The attackers descended on campus buildings in Borno state, rousting female students from their beds and ordering them into idling trucks, the BBC said.

At least 100 girls were taken. Earlier reports noted twice that number had been kidnapped, but the number was revised downward after scores of girls made it home.

"Three men came into our room and told us not to panic," a girl who escaped told the BBC. "We later found out they were among the attackers," said the student, who asked that her name not be used.

The girls were driven away in a convoy that later stopped because some of its trucks broke down.

Several students ran off, she said.

"We ran into the bush and waited until daybreak before we went back home," she said.

 An earlier strike this year by Boko Haram killed 59 students, all of them male. The boys died after extremists set fire to their dormitories.

The militant group, founded in 2002, is also considered responsible for Monday's bombings in Abuja, which killed 70 people.

Boko Haram opposes Western education and wants Nigeria to become an Islamic state.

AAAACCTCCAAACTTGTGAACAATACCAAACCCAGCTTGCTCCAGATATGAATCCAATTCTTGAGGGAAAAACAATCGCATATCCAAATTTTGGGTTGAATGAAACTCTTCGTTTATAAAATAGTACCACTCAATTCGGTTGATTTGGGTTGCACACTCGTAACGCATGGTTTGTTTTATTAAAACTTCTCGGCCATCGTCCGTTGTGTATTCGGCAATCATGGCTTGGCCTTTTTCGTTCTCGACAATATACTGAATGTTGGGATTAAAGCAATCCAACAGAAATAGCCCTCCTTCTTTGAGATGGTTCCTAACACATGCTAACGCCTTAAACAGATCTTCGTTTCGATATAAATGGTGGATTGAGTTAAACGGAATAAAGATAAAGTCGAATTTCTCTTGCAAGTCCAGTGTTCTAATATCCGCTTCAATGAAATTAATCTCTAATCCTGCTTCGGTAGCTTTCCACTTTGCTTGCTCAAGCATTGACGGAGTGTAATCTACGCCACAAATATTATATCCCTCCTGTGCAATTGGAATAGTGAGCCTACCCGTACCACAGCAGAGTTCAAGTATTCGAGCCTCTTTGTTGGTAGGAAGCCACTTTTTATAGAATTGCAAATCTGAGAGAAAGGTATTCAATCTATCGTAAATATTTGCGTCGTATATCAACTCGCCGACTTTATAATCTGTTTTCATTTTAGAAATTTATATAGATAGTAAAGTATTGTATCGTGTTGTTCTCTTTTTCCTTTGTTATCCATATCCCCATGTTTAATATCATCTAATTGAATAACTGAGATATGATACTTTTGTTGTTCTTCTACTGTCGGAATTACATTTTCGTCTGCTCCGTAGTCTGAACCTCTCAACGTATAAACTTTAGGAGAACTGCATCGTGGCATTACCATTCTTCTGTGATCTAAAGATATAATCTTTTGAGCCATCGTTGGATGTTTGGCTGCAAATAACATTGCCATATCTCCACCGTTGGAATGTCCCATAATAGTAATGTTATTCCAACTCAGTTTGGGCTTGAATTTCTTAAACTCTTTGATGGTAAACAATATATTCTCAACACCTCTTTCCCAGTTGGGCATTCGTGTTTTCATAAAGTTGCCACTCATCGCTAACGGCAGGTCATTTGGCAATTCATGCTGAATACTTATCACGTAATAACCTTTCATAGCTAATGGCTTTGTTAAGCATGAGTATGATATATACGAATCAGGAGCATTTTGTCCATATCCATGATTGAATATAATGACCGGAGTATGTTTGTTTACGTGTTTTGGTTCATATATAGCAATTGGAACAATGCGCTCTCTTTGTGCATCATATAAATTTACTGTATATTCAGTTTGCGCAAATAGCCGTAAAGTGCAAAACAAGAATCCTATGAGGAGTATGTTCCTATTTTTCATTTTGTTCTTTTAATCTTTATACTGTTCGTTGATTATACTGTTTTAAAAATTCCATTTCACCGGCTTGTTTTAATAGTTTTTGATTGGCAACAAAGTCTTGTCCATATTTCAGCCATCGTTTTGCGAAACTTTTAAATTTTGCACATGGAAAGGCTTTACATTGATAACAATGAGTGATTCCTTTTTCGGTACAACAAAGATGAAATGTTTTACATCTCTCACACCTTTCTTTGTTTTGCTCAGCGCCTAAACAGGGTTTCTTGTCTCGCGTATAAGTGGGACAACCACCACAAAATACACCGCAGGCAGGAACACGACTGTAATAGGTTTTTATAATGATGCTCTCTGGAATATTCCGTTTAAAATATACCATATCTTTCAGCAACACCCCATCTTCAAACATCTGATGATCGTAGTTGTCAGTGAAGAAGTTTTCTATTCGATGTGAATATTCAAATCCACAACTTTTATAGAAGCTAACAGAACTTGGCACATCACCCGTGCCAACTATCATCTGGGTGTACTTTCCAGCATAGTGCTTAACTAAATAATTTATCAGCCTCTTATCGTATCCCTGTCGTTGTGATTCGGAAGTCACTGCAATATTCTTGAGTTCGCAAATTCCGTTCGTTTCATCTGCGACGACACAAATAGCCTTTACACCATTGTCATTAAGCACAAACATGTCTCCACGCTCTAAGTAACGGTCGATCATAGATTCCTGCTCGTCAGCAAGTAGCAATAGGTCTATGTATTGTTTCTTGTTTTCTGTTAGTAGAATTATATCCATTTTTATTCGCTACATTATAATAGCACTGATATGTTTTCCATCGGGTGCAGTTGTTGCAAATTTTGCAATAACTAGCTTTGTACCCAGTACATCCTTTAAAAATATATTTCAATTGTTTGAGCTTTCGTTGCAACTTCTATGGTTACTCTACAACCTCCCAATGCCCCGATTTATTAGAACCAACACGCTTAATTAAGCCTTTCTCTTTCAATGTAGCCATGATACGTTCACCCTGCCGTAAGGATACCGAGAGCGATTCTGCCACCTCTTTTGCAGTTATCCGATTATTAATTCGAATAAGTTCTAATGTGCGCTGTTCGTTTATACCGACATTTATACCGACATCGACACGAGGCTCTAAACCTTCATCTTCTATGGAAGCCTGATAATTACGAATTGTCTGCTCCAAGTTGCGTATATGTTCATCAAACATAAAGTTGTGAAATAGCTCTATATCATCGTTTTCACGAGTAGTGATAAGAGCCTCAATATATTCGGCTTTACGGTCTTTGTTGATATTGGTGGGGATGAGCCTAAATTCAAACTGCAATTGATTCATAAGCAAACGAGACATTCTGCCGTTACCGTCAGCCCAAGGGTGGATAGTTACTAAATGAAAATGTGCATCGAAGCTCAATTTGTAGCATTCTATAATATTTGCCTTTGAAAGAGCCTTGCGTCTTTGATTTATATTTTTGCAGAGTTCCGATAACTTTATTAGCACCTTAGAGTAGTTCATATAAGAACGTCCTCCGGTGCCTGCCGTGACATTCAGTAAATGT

on: Apr 16, 2014 10:48 AM 
Started by Momee - Last post by LukeS

I know that bad actions of children before the age of puberty are not recorded and the good ones are but are the actions of them already "planned"? Please I need to know as I am 32 yrs old and still struggle with actions as a child and they are bothering me. Is there then no way that these would have been avoided?

Also, I am suffering with a relapse of my anxiety disorder, is this also part of "Divine Decree" that Allah has planned for this to happen to me?

Thank you
I htink that illness is a purification, punishment or a trial. Which one of them it actually is IMO (until I learn better) belongs to "ilm ul ghayb" or the unseen, which we do not have the keys of knowledge to. So the situation is ambiguous, and this is part of our trial in life.

In surah Mulk we are told that life and death were created as to be trials for our deeds, and elsewhere that "saqina" or tranquiility was sent upon the believers, so thats something to aspire to!